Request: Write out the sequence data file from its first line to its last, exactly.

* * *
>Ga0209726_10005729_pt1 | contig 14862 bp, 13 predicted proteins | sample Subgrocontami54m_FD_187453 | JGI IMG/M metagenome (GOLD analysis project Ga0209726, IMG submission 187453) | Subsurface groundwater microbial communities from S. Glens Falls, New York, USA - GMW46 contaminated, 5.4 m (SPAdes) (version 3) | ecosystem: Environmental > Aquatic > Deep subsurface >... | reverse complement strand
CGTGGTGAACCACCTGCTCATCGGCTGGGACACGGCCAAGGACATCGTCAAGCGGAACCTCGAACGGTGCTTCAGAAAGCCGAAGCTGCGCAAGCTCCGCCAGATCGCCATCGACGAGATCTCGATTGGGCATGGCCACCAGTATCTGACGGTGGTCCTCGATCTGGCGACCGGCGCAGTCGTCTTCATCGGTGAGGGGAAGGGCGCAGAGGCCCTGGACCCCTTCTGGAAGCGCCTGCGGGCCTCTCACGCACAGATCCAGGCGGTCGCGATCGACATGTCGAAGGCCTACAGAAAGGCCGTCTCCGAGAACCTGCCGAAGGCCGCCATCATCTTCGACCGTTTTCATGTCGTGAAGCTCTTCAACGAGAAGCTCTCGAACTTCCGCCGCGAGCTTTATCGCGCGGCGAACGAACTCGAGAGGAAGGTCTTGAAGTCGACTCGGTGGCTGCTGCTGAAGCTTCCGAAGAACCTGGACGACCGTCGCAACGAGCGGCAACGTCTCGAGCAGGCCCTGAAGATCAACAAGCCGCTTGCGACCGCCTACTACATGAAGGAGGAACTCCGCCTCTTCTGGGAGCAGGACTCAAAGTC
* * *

>Ga0209726_10005729_pt1 | contig 14862 bp, 13 predicted proteins | sample Subgrocontami54m_FD_187453 | JGI IMG/M metagenome (GOLD analysis project Ga0209726, IMG submission 187453) | Subsurface groundwater microbial communities from S. Glens Falls, New York, USA - GMW46 contaminated, 5.4 m (SPAdes) (version 3) | ecosystem: Environmental > Aquatic > Deep subsurface >... | reverse complement strand
CGTGGTGAACCACCTGCTCATCGGCTGGGACACGGCCAAGGACATCGTCAAGCGGAACCTCGAACGGTGCTTCAGAAAGCCGAAGCTGCGCAAGCTCCGCCAGATCGCCATCGACGAGATCTCGATTGGGCATGGCCACCAGTATCTGACGGTGGTCCTCGATCTGGCGACCGGCGCAGTCGTCTTCATCGGTGAGGGGAAGGGCGCAGAGGCCCTGGACCCCTTCTGGAAGCGCCTGCGGGCCTCTCACGCACAGATCCAGGCGGTCGCGATCGACATGTCGAAGGCCTACAGAAAGGCCGTCTCCGAGAACCTGCCGAAGGCCGCCATCATCTTCGACCGTTTTCATGTCGTGAAGCTCTTCAACGAGAAGCTCTCGAACTTCCGCCGCGAGCTTTATCGCGCGGCGAACGAACTCGAGAGGAAGGTCTTGAAGTCGACTCGGTGGCTGCTGCTGAAGCTTCCGAAGAACCTGGACGACCGTCGCAACGAGCGGCAACGTCTCGAGCAGGCCCTGAAGATCAACAAGCCGCTTGCGACCGCCTACTACATGAAGGAGGAACTCCGCCTCTTCTGGGAGCAGGACTCAAAGTC